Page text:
I thought it would be a good idea to make sure that small tweak I mentioned yesterday would work as expected on WordPress 3.0, so I copied it to my test site. This was a bit different, as it’s running a child theme, and the main theme, which I want to avoid editing, has its own quite complicated functions.php file. But it seems this has all been carefully thought out. All you have to do is create a functions.php file in the child theme folder, and it will be loaded before the main theme’s file. This also lets you replace functions in the main theme with your own, should you be so inclined. Anyway, after twiddling a bit (changing some more buttons, adding a bit to allow iframes), I uploaded the new functions file and went to the post editing page. Funny, I thought. Those look like the default buttons. Where are my carefully selected ones, eh?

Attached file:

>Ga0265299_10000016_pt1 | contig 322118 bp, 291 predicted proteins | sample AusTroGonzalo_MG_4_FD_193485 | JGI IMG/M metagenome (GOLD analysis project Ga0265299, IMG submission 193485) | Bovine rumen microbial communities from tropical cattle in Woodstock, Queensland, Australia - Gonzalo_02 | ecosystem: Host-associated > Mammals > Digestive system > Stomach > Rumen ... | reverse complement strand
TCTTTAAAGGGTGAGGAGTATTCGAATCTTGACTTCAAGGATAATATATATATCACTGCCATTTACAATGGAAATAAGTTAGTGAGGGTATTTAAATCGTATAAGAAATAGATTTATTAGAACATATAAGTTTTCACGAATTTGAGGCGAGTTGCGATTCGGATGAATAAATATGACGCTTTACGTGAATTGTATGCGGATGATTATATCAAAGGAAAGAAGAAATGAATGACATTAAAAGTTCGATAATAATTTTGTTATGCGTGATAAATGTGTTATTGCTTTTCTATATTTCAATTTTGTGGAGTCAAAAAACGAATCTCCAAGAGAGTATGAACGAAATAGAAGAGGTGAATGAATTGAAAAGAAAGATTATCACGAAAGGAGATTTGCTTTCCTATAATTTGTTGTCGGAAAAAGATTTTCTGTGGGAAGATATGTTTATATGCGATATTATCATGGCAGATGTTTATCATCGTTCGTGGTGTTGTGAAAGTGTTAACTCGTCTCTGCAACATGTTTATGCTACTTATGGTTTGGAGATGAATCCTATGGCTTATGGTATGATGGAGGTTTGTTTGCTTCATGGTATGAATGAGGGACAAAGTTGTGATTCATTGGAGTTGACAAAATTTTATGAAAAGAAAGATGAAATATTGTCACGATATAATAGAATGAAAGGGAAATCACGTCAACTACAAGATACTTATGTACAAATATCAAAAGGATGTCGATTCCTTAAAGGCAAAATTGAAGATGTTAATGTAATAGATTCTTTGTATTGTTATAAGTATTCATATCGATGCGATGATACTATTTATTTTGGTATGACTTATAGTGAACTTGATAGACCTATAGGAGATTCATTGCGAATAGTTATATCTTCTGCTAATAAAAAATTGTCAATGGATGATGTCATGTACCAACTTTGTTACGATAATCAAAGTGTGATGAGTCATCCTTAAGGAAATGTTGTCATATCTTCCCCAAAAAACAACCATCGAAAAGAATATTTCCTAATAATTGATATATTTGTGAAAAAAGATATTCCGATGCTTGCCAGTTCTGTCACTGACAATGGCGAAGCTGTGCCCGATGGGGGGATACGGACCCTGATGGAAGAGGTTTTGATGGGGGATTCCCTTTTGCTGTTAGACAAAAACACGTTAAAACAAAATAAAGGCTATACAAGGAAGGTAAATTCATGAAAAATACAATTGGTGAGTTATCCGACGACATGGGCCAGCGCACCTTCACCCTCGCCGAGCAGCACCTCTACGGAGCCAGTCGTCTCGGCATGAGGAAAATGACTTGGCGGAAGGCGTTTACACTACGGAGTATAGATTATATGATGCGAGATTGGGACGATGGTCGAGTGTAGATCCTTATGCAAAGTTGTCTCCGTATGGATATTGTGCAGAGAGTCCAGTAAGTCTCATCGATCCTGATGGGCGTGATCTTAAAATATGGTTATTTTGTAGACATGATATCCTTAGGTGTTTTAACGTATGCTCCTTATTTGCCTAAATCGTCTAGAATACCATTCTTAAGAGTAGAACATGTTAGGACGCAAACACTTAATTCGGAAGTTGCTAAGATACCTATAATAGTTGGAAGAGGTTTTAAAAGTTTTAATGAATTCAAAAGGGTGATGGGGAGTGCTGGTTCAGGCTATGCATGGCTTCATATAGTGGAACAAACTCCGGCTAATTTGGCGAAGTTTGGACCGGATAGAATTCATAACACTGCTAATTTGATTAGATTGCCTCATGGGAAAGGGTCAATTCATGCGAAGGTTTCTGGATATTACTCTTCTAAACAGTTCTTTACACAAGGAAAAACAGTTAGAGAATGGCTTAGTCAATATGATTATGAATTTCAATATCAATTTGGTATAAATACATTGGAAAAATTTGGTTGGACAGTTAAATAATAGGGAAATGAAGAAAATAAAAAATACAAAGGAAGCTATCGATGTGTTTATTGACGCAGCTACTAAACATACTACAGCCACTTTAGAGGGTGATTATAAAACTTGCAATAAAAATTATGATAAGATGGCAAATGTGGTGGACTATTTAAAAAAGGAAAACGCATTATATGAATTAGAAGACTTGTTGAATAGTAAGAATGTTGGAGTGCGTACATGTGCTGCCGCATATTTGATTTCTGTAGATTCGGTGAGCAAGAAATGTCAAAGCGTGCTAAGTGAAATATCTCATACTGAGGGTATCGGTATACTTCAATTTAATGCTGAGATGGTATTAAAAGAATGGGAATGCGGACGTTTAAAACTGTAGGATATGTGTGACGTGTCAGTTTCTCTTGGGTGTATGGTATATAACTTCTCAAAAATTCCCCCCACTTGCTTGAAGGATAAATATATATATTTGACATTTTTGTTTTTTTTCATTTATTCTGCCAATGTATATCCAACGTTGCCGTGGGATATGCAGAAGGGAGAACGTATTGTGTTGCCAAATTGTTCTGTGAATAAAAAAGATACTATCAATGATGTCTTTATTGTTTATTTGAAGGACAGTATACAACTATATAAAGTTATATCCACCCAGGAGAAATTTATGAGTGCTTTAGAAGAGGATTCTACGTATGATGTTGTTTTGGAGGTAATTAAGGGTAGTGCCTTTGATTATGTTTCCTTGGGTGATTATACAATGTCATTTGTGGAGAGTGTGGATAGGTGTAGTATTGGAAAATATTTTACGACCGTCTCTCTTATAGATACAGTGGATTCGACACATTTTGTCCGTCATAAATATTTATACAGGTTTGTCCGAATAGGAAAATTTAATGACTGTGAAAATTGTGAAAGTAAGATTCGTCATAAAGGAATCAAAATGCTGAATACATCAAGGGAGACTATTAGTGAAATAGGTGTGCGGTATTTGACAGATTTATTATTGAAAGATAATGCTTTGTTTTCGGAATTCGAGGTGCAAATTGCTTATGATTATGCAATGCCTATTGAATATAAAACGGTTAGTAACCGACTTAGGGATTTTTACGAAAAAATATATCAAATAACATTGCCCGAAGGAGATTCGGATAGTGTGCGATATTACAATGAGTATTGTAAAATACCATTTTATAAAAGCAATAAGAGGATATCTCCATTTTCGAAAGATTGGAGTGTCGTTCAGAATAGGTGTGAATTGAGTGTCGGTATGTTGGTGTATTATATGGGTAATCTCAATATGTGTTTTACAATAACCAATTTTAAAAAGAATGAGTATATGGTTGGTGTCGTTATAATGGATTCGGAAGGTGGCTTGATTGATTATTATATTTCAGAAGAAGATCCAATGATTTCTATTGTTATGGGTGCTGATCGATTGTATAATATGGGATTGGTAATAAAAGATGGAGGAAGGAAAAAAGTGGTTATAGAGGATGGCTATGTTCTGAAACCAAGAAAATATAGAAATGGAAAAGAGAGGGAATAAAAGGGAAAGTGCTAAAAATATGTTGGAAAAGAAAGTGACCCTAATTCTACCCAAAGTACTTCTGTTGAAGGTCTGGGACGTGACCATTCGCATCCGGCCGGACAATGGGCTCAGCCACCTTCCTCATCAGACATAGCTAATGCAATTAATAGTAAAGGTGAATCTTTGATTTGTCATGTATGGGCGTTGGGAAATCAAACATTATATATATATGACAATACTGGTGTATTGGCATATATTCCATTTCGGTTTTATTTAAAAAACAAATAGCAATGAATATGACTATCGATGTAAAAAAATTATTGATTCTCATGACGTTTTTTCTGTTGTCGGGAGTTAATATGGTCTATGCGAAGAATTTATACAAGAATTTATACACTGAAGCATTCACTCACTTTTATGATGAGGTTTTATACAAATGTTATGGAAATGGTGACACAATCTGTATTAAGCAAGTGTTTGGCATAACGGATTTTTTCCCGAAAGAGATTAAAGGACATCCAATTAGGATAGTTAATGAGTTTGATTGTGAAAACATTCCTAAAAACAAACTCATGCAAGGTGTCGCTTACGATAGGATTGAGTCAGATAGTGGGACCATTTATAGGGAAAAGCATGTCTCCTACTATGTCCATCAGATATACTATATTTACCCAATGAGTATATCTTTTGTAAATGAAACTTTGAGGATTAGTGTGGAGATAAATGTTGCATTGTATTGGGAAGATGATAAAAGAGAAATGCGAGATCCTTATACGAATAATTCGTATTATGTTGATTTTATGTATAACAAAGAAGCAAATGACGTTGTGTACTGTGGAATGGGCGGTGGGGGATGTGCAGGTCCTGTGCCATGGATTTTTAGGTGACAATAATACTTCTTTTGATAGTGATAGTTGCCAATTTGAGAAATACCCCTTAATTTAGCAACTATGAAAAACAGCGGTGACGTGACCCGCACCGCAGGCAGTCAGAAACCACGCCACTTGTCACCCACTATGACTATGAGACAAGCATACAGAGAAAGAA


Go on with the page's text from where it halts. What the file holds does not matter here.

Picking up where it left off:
So, I repeated the test on my other test site. This one runs on the iMac, and is useful because it’s got loads of posts in it, so I can see if anything is likely to break. And it worked as expected.
Most odd, I thought. I made sure I had saved the right file, and uploaded it. Looking in my FTP application, I could see the file there. So, I moved back to the command line. I had to do that as there was some other oddness that needed a bit of manual tweaking, so while I was there, I decided to check the files in the child theme. Eh? What? Where’s my functions.php file gone? It was altogether absent, which seemed quite odd.
Back to the FTP program, which showed the file still there, even after I refreshed the window. OK, this was getting a bit peculiar.
Of course, it was then that I noticed that I’d been uploading the file to the live site which doesn’t actually use that theme.
Once I’d uploaded to the correct location, the tweak worked.
 The WordPress implementation of TinyMCE is set to produce moderately strict XHTML. Which means that the iframe tag isn’t allowed. That would be OK, but post in which I’ve manually inserted Amazon product links, created before I started using a plugin, are a problem. Well, they’re only a problem if I look at them in the WSIWYG editor, which removes the iframes without so much as a “with your leave” or a “by your leave”. Took me a while to realise what was happening there. The HTML editor is nowhere near as rude.
 But possibly with a “Poop! Poop!”
 No, I’m not explaining that one, so there.